Fresh hop season is a perk you get for living in the Pacific Northwest, with farm-fresh, bright-green hops throwing off beautifully idiosyncratic farmy notes in beer made just a car ride from where the hops are grown. It’s more than just another feel-good “buy local” movement — with the yearly harvest comes a torrent of fresh-hop beers made from hops are at their peak of freshness, bursting with aroma from rhizome to rhizome. Why the time-sensitive frenzy? For something so associated with brash bitterness, hops are surprisingly delicate — breaking down almost as soon as they’re harvested. The Northwest leads the world in the production of these tasty seasonals, and the alert drinker can try a dozen of them at Peaks and Pints — or the five we picked today for our Craft Beer Crosscut 10.7.17: A Flight of Hop Harvest.
The aroma profile of Loral hops have been described as that of a “super noble hop,” with its wonderful floral and herbal notes followed by a backdrop of citrus and earthy character. In beer, the floral notes are accentuated yet complemented nicely by fruity and citrus notes with a hint of herbal. Wet Coast Brewing Company in Gig Harbor selected Loral for its second “Soppin’ Wet Series,” a fun name for its string of fresh hop beers this season. Loral’s lemon, pepper and floral notes are brought to life by a simple grain bill comprised of only Copeland Ale Malt from Skagit Valley Malting in Burlington, Washington.
6% ABV, 50 IBU
Fremont Brewing Co.’s “Field to Ferment” beer series and its fresh-hop brew from Cowiche Canyon are a big draw again this fall. It’s easier to find this year, since the brewery increased production from 1,200 barrels to 1,921 barrels for its “Field to Ferment” fresh-hop beers. Fresh, spring-like forest, this batch highlights Amarillo fresh hops with a nose of fresh pine and weed. The first sip is deep piney resin, with a light and crushable body, with some resinous sticky edges. Expect quintessential Northwest hop flavors.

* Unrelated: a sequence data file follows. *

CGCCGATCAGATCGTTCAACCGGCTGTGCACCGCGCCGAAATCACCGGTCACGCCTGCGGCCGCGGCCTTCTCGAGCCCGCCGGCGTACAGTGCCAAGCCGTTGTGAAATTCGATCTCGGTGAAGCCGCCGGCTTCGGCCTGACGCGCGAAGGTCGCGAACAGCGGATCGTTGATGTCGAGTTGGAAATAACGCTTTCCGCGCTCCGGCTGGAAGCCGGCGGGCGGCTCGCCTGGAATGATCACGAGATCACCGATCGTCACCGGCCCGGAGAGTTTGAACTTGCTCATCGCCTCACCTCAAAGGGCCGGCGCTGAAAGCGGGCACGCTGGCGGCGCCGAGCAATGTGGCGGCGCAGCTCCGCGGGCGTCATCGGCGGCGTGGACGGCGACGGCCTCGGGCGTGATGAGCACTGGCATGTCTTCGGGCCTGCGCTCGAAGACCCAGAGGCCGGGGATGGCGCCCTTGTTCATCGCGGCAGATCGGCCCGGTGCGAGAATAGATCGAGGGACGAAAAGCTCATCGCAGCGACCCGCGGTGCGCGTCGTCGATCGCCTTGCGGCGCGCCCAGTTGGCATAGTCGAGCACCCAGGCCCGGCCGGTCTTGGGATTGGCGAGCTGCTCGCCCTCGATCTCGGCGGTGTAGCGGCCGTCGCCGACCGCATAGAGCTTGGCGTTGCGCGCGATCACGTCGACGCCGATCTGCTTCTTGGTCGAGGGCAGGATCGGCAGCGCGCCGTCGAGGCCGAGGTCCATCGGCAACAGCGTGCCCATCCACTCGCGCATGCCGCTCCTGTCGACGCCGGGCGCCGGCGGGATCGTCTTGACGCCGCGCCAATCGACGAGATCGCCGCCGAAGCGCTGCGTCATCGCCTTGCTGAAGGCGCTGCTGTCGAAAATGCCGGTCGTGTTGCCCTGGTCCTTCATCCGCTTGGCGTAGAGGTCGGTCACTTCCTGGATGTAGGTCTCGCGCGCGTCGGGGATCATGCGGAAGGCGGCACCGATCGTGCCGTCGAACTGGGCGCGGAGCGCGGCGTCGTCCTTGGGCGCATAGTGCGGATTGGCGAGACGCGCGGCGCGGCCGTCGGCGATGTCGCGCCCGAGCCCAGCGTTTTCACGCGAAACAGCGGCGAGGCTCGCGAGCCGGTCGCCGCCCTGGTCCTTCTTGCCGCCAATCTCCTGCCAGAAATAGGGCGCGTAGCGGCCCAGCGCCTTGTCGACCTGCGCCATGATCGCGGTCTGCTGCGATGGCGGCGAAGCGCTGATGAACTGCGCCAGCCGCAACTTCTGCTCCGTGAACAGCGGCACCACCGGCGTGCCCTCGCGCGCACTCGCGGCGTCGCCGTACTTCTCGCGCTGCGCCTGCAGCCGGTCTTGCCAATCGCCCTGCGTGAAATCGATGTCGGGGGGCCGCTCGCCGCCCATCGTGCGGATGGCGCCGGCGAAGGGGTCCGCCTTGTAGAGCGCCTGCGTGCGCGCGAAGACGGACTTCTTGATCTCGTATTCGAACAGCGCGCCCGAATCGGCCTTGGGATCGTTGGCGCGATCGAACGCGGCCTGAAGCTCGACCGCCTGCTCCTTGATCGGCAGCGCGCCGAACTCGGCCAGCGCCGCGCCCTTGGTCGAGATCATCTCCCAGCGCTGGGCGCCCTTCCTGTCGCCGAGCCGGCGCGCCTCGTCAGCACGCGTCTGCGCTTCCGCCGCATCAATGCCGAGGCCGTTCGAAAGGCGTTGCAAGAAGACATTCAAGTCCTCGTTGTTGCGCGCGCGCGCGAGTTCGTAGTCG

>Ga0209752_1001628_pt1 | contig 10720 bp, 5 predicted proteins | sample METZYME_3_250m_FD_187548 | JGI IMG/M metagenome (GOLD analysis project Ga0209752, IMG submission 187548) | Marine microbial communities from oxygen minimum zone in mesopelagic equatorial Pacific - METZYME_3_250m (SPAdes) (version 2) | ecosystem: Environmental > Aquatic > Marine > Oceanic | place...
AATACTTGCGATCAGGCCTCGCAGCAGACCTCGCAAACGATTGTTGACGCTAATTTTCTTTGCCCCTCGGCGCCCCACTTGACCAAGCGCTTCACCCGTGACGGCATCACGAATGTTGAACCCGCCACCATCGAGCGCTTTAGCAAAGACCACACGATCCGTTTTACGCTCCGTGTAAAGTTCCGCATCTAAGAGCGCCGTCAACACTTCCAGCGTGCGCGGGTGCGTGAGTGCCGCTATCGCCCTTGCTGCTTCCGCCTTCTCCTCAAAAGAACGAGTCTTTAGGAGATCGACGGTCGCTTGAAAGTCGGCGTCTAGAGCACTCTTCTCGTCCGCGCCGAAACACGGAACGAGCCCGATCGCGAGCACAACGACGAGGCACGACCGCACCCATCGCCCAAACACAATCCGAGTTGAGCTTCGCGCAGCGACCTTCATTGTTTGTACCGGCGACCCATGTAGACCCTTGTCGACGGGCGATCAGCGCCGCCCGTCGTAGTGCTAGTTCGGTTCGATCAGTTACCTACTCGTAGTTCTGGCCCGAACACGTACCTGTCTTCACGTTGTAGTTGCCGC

6.2% ABV, 50 IBU
Breakside Brewery just took gold at the Oregon Beer Awards for its Cascade-fresh-hopped Wanderlust IPA. The judges blindly chose this fresh hop version of Wanderlust IPA made with wet cascade hops from Crosby Farms in Woodburn, Oregon, as well as Summit, Mosaic and Amarillo hops. Expect flavors of pinecones, resins, grapefruit, some peaches and some malts, too. It’s full-bodied, quite dry, nicely carbonated with hops forever on the finish.
6.2% ABV, 70 IBU
Two Beers Brewing Co. beats the entire world to fresh hops every year. Every year, the Seattle brewery races out to a Yakima Valley farm, picks fresh centennial hop vines for four hours then races back to its Seattle SoDo brewery where 40-plus volunteers pick the hops from the vines. A hyper seasonal, Two Beers Brewing’s Fresh Hop IPA features a juicy citrus aroma — offering hints of grapefruit and passion fruit — that can be, obviously, attributed to the fresh Yakima Valley-grown Centennial hops used to create it. Dark straw in color with light caramel malt tones, Fresh Hop resembles an aggressively dry-hopped IPA, but packing the punch and flavor only fresh hops can deliver.
6.2% ABV, 70 IBU
The longest line at last weekend’s Fresh Hop Ale Festival in Yakima was in front of the Cloudburst Brewing booth where folks clamored for the Seattle brewery’s fresh hop collaboration with Bale Breaker Brewing Co. — Citra Slicker Wet Hop IPA. Cloudburst founder Steve Luke first brewed the beer when he was with Elysian Brewing in 2014. He and then Elysian owner Dick Cantwell would drive the two hours to Bale Breaker in Yakima, collect hundreds of pounds of wet Citra hops picked fresh from Bale Breaker fields then travel just four minutes from the farm to the kettle. Luke brewed the fresh Citra IPA again this year at Bale Breaker’s brewery heavily dry-hopping the light bodied beer for tropical and citrus flavor.